We don’t need to care about all kinds of robots equally. As Florence Tan, the deputy chief technologist at NASA’s Science Mission Directorate, pointed out when a journalist asked why Curiosity only hummed itself a birthday tune once, “there is no scientific gain from the rover playing music or singing ‘Happy Birthday’ on Mars.” In other words, even if we emotionally bond with Curiosity, there’s no utilitarian reason for it. It isn’t a function of the machine’s design.
Some people even worry about how much we care about certain robots. Sherry Turkle, a psychologist at the Massachusetts Institute of Technology, observed that research supported the conclusion that “we are vulnerable to seeing robots are appropriate for things they are not appropriate for.” Turkle has argued that human-machine relationships can be unhealthy, and that developers should work to make robots less human, rather than more. But for good or ill, bonding is a feature, not an unintended side effect, of robots like those working in long-term care facilities in Japan.
I think the workplace robots most likely to be deliberately designed to trigger human empathy will be those doing jobs where the humans involved feel vulnerable. Consider the inflatable medical robots under development at Carnegie Mellon. The project inspired the design of Baymax, an inflatable medical robot that appeared in the 2014 film “Big Hero Six” and arguably stole the show. Like the big-screen version, the real robot in development is meant to be not only safe, sanitary and smart – but social. As the project website says: “Baymax cares. That’s what he was designed to do.”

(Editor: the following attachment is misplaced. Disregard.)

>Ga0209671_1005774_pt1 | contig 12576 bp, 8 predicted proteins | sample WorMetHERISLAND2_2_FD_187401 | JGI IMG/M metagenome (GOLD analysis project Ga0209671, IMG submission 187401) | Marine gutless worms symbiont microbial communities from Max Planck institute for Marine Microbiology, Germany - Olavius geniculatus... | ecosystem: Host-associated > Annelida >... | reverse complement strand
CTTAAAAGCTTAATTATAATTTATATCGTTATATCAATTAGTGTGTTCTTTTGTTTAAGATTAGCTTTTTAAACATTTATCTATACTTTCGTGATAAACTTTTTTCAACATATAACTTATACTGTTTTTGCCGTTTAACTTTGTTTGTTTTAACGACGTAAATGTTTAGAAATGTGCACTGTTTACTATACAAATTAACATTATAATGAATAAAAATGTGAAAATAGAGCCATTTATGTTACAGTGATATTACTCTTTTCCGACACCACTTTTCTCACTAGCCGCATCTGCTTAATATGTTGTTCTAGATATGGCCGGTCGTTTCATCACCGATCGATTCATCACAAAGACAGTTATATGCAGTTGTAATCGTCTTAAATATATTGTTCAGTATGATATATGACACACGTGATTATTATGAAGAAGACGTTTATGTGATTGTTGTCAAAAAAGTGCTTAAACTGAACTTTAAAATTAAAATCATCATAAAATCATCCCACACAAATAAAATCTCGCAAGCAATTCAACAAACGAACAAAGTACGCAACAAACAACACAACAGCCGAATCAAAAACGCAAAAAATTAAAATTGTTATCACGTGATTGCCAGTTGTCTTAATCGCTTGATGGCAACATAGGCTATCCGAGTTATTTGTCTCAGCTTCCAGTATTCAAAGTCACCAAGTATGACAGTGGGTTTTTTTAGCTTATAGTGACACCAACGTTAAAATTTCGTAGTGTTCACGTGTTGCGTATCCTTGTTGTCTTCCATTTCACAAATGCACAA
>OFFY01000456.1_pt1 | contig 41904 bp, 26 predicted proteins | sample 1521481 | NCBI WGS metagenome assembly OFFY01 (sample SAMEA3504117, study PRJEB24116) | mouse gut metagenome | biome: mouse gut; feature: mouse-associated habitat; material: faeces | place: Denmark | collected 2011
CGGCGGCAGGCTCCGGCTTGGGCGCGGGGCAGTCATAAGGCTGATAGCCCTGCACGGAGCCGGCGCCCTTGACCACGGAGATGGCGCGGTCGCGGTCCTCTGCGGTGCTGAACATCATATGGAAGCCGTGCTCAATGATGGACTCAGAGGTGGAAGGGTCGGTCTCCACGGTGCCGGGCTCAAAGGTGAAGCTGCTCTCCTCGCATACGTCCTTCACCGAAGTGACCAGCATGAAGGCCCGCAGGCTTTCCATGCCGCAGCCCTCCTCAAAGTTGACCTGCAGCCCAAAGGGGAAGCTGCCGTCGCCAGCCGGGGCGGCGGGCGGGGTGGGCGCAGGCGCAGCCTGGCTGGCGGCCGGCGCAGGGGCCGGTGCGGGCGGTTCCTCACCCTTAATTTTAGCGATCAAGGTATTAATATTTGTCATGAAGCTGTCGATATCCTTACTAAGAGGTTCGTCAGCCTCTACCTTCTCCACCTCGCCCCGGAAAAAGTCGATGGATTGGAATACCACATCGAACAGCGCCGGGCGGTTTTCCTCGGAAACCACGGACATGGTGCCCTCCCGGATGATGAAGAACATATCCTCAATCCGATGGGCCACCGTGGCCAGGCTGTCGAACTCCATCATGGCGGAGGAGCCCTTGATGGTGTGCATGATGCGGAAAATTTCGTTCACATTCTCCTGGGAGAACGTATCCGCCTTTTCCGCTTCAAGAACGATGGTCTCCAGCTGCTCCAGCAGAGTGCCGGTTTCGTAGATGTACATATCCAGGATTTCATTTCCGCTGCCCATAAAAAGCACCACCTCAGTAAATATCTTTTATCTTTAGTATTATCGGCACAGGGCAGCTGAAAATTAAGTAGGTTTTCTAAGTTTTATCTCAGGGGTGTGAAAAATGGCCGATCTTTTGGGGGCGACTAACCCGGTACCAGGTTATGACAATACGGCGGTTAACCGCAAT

The question of whether robots can “care” about us is complicated, and one I’m certainly not qualified to answer. But I think it is abundantly clear that we can care, deeply, about robots. People mourned NASA’s Cassini probe, which ended its 13-year mission last year and disintegrated in Saturn’s atmosphere as it fell toward the planet’s surface; interviews with military personnel found that soldiers sometimes feel sad when the robots that they use to disarm bombs are destroyed in action, in ways that go beyond frustration at losing an expensive piece of equipment.
How we learn to get along with intelligent machines does not address the question of what to do with humans left behind when those machines can capably take over their work. But the potential for human-robot bonds fascinates me anyway, because it raises the issue of what it means to be a person, and how human empathy paired with technology may one day accomplish more than pure robot intelligence alone.